By Asit Ranjan Mishra , CNN
(CNN) — Scott Peterson may have lost the appeal in his murder trial but a new ruling released Tuesday could leave him jailed for the rest of his life.
The judge who oversaw Peterson’s trial in 2004 held a three-hour hearing at California’s Orange County Superior Court on whether he should impose a new life sentence for murdering his wife Laci and unborn son Conner.
Laci Peterson disappeared in Modesto, California, in 2002 and was never found. Her husband, former fertilizer salesman Peterson, was initially arrested and later convicted on her murder. The death penalty was later ruled out.
A jury found Peterson guilty of killing his 27-year-old wife and 2-year-old son.
In 2004, Orange County Superior Court Judge George Lomeli sentenced Peterson to death. But later he found himself presiding over an appeal where the California Supreme Court upheld Peterson’s death sentence.
Tuesday’s hearing was to determine whether Peterson should receive a new life sentence or simply serve a maximum of 140 years to life in prison.
The three-judge panel heard opening arguments from the prosecution and defense Tuesday.
Both sides spoke on the impact of Scott Peterson’s sentence, arguing whether his conviction could be challenged because of violations of a gag order, jury instructions and evidence.
The hearing lasted for hours and was so packed with reporters that some reporters were turned away when they attempted to enter.
Lomeli said the legal arguments would extend until at least Friday.
Under the guidelines set forth in state law, Lomeli could decide to grant Peterson a new life sentence, order him to serve a shorter sentence or simply return his death sentence to its original position.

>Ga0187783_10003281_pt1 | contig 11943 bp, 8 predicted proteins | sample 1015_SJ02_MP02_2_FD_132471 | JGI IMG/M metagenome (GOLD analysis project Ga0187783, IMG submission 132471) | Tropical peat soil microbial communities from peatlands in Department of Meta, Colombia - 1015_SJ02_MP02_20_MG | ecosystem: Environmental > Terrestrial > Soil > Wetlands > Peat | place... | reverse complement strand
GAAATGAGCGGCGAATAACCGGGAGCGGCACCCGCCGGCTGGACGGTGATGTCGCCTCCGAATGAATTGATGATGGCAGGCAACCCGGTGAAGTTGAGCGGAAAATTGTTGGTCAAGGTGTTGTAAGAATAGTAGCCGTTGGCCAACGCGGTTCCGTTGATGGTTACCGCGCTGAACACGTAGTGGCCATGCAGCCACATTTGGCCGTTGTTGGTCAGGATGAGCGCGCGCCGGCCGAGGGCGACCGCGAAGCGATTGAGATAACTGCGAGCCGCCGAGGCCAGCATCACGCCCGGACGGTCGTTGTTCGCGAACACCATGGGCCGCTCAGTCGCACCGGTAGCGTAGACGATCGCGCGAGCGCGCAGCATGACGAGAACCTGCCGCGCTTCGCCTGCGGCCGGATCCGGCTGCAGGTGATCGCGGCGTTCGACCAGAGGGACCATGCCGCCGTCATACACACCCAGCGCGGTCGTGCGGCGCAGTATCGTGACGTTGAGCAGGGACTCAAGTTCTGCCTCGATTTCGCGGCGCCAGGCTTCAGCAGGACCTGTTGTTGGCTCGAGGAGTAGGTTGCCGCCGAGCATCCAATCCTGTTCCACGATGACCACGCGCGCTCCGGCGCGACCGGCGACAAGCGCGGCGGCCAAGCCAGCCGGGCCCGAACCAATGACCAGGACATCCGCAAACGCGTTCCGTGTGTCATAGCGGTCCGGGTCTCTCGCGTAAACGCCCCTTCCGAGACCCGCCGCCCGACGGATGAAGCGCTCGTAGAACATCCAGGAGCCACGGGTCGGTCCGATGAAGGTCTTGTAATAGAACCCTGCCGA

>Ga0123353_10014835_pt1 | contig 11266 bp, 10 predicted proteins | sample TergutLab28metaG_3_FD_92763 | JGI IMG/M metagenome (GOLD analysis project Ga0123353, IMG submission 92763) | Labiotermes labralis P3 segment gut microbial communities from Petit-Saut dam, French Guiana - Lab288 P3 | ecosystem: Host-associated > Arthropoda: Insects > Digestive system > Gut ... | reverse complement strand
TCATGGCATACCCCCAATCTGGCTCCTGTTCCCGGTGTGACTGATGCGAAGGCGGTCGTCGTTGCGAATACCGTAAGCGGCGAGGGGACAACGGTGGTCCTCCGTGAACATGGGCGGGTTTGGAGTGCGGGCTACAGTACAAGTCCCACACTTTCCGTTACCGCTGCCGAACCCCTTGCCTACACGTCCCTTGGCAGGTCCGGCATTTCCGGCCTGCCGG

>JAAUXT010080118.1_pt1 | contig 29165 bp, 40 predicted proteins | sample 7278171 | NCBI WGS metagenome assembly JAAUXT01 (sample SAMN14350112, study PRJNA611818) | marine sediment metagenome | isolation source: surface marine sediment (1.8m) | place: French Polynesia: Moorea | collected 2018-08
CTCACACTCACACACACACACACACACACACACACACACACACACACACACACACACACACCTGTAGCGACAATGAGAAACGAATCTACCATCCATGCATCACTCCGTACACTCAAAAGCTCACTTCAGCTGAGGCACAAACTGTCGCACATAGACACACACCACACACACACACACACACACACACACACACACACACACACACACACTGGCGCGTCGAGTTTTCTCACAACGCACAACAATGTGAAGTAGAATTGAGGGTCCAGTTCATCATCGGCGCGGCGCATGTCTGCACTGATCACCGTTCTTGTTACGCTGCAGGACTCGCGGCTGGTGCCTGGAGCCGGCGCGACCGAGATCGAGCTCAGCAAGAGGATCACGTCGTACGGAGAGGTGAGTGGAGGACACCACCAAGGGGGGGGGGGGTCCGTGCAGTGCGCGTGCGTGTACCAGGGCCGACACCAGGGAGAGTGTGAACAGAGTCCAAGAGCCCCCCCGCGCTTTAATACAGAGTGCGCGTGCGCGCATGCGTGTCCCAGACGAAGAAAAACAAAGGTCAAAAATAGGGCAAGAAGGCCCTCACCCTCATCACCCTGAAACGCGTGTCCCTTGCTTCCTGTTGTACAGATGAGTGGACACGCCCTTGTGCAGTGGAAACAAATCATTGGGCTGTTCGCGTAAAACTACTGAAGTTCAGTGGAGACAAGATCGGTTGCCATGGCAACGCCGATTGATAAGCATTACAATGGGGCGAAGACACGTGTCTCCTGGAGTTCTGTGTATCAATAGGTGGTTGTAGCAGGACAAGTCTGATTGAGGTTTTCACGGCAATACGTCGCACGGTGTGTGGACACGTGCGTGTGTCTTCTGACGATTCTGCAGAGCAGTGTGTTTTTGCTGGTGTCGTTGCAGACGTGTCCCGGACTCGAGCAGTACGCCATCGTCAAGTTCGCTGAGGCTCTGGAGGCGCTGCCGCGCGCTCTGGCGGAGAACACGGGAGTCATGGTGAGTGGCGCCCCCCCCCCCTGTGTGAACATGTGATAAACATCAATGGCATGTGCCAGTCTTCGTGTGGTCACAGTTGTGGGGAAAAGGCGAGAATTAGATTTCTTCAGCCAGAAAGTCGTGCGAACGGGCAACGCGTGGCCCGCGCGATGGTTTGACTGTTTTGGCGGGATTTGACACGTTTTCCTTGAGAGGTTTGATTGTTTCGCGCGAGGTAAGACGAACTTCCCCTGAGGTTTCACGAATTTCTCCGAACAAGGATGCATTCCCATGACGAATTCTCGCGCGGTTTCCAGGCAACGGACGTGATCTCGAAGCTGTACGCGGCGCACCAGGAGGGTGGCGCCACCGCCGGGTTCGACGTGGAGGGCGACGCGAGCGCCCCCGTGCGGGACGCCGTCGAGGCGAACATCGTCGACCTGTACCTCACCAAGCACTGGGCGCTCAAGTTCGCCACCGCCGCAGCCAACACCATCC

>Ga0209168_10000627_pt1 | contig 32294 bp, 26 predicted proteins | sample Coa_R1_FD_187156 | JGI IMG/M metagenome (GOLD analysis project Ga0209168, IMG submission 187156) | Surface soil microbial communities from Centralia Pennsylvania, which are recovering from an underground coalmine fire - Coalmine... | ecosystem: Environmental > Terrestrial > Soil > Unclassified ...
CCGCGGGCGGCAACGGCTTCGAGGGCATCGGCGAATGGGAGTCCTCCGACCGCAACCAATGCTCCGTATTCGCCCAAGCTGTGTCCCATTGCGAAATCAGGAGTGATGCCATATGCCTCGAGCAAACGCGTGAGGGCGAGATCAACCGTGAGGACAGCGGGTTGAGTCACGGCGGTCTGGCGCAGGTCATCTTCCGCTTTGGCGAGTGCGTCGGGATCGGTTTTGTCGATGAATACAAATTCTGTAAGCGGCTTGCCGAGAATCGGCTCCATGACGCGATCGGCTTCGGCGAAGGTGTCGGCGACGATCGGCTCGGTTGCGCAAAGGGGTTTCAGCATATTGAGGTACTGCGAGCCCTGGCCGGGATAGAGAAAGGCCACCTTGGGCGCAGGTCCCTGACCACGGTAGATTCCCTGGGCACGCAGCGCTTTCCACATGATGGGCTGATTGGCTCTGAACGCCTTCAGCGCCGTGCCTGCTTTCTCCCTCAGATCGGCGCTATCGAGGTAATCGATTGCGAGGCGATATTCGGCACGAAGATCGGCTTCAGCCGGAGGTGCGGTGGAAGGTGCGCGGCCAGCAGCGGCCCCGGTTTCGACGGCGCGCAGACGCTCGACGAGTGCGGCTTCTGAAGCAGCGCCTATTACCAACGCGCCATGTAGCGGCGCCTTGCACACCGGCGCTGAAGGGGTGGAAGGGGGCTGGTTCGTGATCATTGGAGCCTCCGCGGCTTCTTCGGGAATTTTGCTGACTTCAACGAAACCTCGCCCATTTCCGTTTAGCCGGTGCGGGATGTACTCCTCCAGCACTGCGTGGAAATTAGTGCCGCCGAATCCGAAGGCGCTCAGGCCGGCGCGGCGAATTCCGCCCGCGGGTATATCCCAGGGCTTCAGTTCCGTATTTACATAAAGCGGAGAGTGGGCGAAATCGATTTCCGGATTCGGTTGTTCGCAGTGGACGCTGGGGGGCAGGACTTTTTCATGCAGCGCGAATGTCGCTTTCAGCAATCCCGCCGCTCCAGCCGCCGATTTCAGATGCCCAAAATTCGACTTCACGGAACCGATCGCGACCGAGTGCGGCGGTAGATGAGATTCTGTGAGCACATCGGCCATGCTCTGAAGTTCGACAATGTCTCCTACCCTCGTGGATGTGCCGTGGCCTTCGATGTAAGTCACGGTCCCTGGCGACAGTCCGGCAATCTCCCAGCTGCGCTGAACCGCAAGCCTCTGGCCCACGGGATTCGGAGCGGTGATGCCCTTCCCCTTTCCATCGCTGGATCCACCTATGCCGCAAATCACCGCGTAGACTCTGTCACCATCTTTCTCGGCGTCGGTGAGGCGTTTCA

Lomeli said Wednesday that it was fair to say he would not be ruling on Scott Peterson’s appeal until after he has taken all of the arguments under consideration.
“I’ve always said that my real purpose in doing this hearing is to decide whether there are all of the proper materials” at the hearing, Lomeli said.
Scott Peterson’s lawyers have never renounced their client’s innocence. He will now start serving his death sentence at the time of his release from prison.
Peterson’s lawyers submitted an objection to the gag order Lomeli issued in 2008. In the filing, his lawyers said that in discussing the verdict outside of court the judge gave media outlets an “opportunity” to report information they should not have.
That was not allowed by Judge Nannette Jolivette Brown before Lomeli.
Lomeli is also under investigation for making remarks criticizing state prison officials in favor of Peterson.
“It’s a miracle that he’s still alive,” he said at a December 2005 hearing about Peterson’s execution. “I hope he stays alive forever.”
State prison officials released a statement saying that, “There was no malicious intent.”
County to pay attorney fees
The trial judge’s appointment came under public scrutiny during the appeal when Lomeli said Peterson’s lawyers weren’t “telling the truth” about his assets.
While the attorneys contended that Peterson was penniless, his private bank account has annual profits of $65,000. State law says that the county will pay attorney fees and costs in the court.
Peterson’s attorneys, Mark Geragos and Peter Allman, are to be paid about $2.4 million and cost $3.5 million to prosecute him.